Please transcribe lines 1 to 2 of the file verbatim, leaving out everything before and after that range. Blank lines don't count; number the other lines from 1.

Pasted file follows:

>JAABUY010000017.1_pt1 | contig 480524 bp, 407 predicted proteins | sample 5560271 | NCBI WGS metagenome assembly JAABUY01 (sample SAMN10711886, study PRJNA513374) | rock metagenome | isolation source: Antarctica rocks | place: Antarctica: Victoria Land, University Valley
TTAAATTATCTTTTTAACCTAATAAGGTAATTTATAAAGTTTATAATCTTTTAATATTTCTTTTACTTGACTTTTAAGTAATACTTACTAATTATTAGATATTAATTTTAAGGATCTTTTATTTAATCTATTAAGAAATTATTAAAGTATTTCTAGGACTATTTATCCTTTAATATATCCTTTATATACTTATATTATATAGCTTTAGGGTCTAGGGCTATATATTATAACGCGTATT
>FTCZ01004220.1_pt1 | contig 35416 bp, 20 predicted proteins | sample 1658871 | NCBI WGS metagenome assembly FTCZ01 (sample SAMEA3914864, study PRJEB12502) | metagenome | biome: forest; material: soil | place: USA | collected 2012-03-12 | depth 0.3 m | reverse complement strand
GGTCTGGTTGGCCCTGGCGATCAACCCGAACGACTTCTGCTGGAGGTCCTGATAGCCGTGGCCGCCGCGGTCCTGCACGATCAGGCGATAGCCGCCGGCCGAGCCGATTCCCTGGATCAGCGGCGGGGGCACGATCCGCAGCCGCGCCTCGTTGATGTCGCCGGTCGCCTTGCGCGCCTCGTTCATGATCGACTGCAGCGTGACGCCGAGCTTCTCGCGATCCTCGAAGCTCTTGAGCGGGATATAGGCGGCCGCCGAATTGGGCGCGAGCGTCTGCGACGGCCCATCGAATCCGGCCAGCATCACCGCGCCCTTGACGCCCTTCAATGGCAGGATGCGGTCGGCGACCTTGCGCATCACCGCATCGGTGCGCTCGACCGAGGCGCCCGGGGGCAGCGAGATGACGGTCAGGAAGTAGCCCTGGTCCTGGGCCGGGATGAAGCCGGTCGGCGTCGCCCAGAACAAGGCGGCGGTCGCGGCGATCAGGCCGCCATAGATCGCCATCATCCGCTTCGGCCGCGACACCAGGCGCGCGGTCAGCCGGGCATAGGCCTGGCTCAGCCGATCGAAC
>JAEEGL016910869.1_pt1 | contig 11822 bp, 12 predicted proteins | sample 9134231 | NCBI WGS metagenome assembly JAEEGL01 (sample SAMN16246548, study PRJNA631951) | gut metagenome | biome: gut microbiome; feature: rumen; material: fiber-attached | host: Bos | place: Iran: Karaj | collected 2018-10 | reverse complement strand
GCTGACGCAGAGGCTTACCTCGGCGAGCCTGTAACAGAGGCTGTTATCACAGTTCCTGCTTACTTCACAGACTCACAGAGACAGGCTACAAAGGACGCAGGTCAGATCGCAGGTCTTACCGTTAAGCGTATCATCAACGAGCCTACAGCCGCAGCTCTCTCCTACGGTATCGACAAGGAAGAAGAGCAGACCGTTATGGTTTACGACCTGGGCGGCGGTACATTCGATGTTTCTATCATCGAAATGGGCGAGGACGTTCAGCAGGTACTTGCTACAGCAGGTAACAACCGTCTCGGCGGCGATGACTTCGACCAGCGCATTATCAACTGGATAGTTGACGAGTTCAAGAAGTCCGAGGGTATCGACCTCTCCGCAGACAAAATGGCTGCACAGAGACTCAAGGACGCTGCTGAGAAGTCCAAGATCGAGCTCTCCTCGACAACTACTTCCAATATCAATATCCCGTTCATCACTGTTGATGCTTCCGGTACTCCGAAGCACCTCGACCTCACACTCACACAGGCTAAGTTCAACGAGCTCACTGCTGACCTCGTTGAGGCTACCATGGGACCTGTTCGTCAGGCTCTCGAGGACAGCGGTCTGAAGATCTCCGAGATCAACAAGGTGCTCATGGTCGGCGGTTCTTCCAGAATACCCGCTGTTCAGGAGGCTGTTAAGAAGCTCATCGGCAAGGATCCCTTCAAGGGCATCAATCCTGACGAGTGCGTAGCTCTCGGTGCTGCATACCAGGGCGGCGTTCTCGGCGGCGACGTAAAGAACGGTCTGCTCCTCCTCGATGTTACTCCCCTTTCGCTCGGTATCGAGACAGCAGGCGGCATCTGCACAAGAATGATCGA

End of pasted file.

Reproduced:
>JAABUY010000017.1_pt1 | contig 480524 bp, 407 predicted proteins | sample 5560271 | NCBI WGS metagenome assembly JAABUY01 (sample SAMN10711886, study PRJNA513374) | rock metagenome | isolation source: Antarctica rocks | place: Antarctica: Victoria Land, University Valley
TTAAATTATCTTTTTAACCTAATAAGGTAATTTATAAAGTTTATAATCTTTTAATATTTCTTTTACTTGACTTTTAAGTAATACTTACTAATTATTAGATATTAATTTTAAGGATCTTTTATTTAATCTATTAAGAAATTATTAAAGTATTTCTAGGACTATTTATCCTTTAATATATCCTTTATATACTTATATTATATAGCTTTAGGGTCTAGGGCTATATATTATAACGCGTATT